Recently I saw an elderly patient with episodic hypertension. The pheo markers were mildly elevated at times but normal at others. Before I saw the patient, abdominal and pelvic CT had already been done and some thickening of left adrenal gland was noted. No tumors were identified. MIBG scan had also been done, and there was a slight uptake in the left adrenal area. A few of those involved in the patient’s care believed that she/he had pheo. The patient also firmly accepted the pheo diagnosis after reading about pheo. Once again, I was the pain-in-the-neck doctor and told the patient that it was very unlikely that she/he had pheo. Then someone brought up the issue of “adrenal medulla hyperplasia” and wondered if it was not pheo, it might be “adrenal medulla hyperplasia”. I have followed the literature on this alleged condition for a while and would like to share my thoughts here with you.
Adrenal medulla, the inner part of adrenal gland where pheo is derived from, is part of the sympathetic nervous system (the “fight-and-flight” system). The exact role of adrenal medulla in blood pressure control is still not so clear. For example, most patients with bilateral adrenalectomy do not have low blood pressure. In the earlier part of last century, adrenalectomy was used to treat hypertension with mixed results. The adrenal medulla has a very small mass of less than 1 gram. The adrenal medulla of some patients indeed becomes bigger with more cells (“hyperplasia”). In patients with multiple endocrine neoplasia type 2 (MEN2), adrenal medulla hyperplasia occurs before pheo develops. In patients with long-standing hypertension, the adrenal gland tends to be bigger and both cortex and medulla are bigger.
In the literature, there are a handful of reports claiming adrenal medulla hyperplasia can cause symptoms very similar to that of pheo. In these reports, usually the patients have labile hypertension and pheo is suspected. The pheo markers are either normal or mildly elevated. The adrenal glands are either normal or mildly enlarged but clearly without a tumor on CT or MRI. MIBG scan typically is borderline positive. These reports then claim the patients immediately get better after unilateral or bilateral adrenalectomy. The pathology exam of course shows adrenal medulla hyperplasia.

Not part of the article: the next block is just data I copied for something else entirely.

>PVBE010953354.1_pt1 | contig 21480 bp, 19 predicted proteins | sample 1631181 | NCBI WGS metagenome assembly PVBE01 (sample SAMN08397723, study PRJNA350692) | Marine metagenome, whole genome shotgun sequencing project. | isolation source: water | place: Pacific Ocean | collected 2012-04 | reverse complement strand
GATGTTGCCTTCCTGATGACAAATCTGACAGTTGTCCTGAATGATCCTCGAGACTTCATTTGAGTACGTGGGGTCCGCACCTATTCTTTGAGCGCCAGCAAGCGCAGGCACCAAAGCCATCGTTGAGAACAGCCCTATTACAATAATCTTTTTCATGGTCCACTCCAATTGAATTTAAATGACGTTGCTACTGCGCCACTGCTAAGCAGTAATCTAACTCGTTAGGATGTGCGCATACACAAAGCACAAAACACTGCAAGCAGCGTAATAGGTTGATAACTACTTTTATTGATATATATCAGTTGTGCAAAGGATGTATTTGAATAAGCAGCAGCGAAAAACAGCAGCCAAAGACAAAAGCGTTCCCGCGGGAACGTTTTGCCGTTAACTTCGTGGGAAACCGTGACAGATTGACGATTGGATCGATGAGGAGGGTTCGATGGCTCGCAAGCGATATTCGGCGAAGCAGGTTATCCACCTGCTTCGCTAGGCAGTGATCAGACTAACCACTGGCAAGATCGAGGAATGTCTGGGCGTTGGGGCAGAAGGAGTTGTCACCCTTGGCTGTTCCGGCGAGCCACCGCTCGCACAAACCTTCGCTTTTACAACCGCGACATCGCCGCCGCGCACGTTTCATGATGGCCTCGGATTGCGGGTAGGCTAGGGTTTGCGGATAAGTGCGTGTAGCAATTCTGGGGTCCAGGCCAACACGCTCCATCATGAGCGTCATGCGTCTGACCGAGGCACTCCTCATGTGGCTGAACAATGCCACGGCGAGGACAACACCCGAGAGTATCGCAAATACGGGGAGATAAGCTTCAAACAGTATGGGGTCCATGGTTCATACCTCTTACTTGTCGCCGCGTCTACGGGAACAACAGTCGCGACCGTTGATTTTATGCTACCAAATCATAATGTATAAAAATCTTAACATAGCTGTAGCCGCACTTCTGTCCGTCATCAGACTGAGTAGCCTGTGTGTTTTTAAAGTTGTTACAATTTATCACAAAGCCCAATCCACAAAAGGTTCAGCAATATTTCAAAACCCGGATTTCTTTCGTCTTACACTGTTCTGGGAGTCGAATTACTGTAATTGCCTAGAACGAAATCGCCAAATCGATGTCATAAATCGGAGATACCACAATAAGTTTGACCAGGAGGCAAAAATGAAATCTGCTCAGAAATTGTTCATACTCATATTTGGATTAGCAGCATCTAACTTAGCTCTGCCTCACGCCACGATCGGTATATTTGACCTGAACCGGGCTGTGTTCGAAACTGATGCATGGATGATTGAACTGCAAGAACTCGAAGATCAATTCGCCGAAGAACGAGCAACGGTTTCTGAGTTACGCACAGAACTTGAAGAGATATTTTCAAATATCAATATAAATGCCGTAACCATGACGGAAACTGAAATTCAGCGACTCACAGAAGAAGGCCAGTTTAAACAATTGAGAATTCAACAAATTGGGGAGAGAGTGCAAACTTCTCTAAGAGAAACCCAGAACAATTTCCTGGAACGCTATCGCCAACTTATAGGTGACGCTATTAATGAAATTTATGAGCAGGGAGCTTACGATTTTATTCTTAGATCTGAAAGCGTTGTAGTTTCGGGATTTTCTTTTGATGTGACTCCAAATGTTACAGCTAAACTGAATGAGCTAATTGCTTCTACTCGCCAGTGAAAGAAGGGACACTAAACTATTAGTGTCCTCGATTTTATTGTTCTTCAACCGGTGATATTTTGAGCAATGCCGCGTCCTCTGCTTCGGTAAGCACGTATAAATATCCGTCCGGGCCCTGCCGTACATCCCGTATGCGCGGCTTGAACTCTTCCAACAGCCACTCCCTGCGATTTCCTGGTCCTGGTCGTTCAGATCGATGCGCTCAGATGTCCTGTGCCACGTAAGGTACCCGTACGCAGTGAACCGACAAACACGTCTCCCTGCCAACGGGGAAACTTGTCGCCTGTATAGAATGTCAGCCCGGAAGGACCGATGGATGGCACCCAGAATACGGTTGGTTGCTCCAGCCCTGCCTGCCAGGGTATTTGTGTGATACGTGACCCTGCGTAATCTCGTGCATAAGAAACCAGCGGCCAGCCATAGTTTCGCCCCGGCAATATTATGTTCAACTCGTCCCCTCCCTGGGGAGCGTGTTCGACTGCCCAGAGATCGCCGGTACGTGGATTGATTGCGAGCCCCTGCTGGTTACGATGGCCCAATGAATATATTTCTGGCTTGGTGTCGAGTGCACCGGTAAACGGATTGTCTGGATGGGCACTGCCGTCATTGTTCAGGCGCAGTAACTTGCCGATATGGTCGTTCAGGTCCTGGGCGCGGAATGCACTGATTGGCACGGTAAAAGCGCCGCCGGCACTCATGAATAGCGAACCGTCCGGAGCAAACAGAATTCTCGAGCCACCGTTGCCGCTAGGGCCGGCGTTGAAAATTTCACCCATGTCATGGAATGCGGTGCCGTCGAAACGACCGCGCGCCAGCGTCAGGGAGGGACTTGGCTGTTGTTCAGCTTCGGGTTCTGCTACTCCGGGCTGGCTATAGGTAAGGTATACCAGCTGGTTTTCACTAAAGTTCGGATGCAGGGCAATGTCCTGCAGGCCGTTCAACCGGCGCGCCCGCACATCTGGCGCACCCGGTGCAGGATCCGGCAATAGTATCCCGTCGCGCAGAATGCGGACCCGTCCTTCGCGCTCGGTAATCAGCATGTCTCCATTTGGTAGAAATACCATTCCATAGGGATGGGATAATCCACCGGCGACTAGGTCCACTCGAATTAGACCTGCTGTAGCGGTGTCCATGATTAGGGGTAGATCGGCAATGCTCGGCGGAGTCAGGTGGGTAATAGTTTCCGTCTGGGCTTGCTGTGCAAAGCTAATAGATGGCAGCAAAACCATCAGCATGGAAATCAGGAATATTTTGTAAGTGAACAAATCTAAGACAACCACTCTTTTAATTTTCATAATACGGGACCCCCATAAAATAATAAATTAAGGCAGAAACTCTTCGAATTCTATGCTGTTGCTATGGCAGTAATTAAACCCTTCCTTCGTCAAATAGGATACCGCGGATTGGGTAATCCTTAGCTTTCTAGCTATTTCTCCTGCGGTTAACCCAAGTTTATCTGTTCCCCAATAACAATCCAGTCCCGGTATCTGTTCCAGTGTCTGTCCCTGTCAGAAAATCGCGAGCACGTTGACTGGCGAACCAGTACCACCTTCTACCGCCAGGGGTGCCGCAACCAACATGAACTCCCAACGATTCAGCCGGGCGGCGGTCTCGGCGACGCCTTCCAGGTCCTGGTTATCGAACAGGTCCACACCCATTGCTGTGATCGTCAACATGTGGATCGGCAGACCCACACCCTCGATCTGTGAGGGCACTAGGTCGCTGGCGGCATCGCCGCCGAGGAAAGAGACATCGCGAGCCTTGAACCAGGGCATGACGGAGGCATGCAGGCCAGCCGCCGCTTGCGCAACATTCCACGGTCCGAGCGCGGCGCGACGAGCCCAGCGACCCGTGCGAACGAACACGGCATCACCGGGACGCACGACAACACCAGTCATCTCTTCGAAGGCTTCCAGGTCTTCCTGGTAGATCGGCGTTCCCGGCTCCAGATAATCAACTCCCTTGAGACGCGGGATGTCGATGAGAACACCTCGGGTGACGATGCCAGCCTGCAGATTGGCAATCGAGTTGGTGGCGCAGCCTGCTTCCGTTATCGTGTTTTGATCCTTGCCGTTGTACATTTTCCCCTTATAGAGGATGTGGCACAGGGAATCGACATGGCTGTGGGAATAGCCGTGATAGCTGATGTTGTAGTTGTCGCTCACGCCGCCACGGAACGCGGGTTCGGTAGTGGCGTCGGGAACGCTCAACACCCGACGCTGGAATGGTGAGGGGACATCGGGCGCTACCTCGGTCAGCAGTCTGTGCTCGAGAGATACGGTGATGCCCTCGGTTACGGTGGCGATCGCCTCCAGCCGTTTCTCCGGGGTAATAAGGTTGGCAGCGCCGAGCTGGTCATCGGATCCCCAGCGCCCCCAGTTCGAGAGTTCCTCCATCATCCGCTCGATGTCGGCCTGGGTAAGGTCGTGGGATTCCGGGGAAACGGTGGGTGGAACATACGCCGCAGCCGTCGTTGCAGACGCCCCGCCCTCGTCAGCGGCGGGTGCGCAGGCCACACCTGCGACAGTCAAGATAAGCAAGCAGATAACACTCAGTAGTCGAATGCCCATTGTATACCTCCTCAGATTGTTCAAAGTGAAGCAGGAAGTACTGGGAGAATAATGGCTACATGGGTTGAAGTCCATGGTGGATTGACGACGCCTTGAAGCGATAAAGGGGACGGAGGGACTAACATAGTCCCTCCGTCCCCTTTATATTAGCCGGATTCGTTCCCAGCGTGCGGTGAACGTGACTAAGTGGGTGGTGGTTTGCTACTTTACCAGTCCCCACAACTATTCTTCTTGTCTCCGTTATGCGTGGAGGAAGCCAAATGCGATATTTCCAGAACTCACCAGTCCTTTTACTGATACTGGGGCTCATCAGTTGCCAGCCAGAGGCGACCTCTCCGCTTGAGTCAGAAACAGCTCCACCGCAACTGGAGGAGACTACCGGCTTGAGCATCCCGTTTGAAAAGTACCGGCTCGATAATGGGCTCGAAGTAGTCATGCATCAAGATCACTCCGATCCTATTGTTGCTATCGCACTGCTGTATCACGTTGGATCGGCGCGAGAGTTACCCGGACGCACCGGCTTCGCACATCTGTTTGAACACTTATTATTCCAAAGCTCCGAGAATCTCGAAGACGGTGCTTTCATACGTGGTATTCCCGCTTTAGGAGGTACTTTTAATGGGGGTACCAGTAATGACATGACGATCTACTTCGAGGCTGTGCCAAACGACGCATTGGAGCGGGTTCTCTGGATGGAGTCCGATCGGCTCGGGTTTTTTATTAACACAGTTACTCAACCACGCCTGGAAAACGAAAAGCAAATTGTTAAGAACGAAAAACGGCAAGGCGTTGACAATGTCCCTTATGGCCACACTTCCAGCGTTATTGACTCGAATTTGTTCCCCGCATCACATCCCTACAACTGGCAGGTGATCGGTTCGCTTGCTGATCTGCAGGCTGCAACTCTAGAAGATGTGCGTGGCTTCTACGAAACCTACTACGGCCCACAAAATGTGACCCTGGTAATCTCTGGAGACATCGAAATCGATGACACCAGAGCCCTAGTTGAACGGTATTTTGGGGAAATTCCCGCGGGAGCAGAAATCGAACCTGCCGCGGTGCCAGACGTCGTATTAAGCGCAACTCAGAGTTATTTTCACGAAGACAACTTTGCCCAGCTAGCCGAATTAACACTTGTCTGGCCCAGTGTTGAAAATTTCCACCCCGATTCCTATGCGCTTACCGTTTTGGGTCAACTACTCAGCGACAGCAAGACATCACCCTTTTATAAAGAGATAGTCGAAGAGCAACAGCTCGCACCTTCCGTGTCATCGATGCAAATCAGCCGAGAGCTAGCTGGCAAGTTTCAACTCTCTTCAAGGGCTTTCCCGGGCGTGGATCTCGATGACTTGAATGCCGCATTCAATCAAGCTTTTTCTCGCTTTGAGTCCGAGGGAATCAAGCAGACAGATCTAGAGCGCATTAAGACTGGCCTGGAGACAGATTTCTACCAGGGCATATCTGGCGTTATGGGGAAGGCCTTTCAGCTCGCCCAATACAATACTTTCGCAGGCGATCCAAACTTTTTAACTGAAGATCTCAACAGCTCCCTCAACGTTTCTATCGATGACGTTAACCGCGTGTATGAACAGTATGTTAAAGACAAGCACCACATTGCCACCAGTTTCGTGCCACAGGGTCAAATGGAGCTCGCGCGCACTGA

Based on my own experience, my discussion with other experts on pheo, and review of literature, I simply think there are no adequate evidence and no need to consider the so-called adrenal medulla hyperplasia as a disease in clinical practice. My reasoning is as follows:
1. Adrenal medulla hyperplasia is either a pre-tumor lesion or a secondary change caused by hypertension rather than causing hypertension.
2. Nowadays most patients with labile hypertension can be satisfactorily controlled by medications.
3. There are no universal criteria accepted by pathologists to diagnose adrenal medulla hyperplasia.
4. Most patients with “adrenal medulla hyperplasia” do not have labile hypertension.
5. The diagnosis of “adrenal medulla hyperplasia” is often a hindsight after pheo is not found in the adrenal.
6. Most patients continue to experience the same symptoms after adrenalectomy.
As medicine is ever-developing, I can imagine that adrenal medulla hyperplasia may indeed cause symptoms in a small number of patients. The problem is that many patients will undergo unnecessary and ineffective adrenalectomy if we allow “adrenal medulla hyperplasia” to be in the differential diagnosis of hypertension. The proponents of “adrenal medulla hyperplasia” need to establish a clear set of diagnostic criteria to identify the few patients who might benefit from adrenalectomy.